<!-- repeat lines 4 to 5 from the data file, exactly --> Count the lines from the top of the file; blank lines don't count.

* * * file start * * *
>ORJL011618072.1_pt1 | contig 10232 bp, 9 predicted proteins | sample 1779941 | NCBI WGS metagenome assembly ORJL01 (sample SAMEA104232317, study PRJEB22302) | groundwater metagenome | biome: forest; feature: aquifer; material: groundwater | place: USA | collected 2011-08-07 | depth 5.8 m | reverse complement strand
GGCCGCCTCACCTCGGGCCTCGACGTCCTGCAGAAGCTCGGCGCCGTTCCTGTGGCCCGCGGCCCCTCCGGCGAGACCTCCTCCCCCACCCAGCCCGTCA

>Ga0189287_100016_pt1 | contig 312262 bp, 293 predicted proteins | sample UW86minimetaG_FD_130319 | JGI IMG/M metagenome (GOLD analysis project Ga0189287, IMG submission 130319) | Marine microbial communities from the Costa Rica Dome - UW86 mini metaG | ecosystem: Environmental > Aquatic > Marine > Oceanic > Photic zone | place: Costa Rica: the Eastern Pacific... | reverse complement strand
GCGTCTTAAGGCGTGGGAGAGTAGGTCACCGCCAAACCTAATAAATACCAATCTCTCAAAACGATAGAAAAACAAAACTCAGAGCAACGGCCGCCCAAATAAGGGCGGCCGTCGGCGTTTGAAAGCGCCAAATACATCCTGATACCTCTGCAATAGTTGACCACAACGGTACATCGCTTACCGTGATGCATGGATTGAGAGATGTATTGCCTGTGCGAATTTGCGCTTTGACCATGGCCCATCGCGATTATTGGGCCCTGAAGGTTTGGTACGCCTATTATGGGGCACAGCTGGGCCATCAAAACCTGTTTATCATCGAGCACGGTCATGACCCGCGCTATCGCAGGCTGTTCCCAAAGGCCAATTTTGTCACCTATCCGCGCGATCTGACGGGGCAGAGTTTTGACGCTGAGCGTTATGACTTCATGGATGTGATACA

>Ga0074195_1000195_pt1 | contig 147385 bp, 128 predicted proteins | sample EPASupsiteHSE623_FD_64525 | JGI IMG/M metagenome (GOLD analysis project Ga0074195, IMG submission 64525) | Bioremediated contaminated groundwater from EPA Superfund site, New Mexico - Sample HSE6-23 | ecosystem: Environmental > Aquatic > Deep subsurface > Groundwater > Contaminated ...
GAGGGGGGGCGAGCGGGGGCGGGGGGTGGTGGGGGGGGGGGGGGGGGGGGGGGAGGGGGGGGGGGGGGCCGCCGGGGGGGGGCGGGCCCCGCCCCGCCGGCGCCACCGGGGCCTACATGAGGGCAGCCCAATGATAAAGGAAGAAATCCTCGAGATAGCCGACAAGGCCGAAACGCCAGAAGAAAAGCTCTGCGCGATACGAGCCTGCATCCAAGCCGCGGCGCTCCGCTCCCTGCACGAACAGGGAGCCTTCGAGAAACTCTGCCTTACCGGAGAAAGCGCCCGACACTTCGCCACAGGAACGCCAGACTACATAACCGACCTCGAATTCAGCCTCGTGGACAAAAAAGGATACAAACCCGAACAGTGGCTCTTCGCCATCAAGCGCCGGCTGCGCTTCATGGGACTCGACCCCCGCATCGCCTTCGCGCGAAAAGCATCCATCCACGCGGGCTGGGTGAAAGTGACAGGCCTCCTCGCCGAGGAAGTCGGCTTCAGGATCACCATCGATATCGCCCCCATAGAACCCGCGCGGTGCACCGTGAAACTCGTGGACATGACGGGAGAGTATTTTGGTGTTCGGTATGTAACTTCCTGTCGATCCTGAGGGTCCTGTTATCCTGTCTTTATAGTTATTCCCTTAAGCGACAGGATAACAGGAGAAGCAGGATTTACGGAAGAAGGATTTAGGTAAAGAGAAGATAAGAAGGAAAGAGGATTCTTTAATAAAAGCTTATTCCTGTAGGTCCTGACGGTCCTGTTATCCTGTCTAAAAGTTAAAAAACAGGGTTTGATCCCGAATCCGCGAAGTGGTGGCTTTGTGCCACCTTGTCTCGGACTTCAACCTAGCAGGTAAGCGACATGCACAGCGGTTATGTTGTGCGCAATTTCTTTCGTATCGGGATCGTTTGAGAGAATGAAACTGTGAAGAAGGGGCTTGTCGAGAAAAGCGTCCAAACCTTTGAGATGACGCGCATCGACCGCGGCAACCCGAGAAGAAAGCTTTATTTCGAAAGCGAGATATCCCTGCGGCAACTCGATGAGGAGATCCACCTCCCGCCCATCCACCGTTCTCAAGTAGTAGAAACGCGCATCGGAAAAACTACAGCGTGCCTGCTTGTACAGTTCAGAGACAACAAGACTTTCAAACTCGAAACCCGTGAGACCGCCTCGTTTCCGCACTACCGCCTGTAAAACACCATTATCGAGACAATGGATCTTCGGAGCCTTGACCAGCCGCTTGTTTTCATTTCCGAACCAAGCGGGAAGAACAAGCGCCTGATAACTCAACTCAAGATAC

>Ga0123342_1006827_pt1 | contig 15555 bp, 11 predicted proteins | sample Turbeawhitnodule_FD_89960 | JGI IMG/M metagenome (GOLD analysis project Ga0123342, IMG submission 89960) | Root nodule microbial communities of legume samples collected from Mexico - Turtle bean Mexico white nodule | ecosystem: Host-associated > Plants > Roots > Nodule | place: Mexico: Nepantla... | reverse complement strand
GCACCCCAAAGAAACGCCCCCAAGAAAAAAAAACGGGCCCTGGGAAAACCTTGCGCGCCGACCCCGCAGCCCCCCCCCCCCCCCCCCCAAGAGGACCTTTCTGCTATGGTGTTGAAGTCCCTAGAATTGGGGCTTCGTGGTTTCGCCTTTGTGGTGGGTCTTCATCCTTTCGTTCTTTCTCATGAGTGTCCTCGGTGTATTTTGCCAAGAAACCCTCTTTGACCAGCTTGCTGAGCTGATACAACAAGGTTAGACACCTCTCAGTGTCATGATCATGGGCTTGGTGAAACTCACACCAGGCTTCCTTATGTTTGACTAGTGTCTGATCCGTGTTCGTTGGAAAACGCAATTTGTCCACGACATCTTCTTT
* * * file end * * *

GCGTCTTAAGGCGTGGGAGAGTAGGTCACCGCCAAACCTAATAAATACCAATCTCTCAAAACGATAGAAAAACAAAACTCAGAGCAACGGCCGCCCAAATAAGGGCGGCCGTCGGCGTTTGAAAGCGCCAAATACATCCTGATACCTCTGCAATAGTTGACCACAACGGTACATCGCTTACCGTGATGCATGGATTGAGAGATGTATTGCCTGTGCGAATTTGCGCTTTGACCATGGCCCATCGCGATTATTGGGCCCTGAAGGTTTGGTACGCCTATTATGGGGCACAGCTGGGCCATCAAAACCTGTTTATCATCGAGCACGGTCATGACCCGCGCTATCGCAGGCTGTTCCCAAAGGCCAATTTTGTCACCTATCCGCGCGATCTGACGGGGCAGAGTTTTGACGCTGAGCGTTATGACTTCATGGATGTGATACA

>Ga0074195_1000195_pt1 | contig 147385 bp, 128 predicted proteins | sample EPASupsiteHSE623_FD_64525 | JGI IMG/M metagenome (GOLD analysis project Ga0074195, IMG submission 64525) | Bioremediated contaminated groundwater from EPA Superfund site, New Mexico - Sample HSE6-23 | ecosystem: Environmental > Aquatic > Deep subsurface > Groundwater > Contaminated ...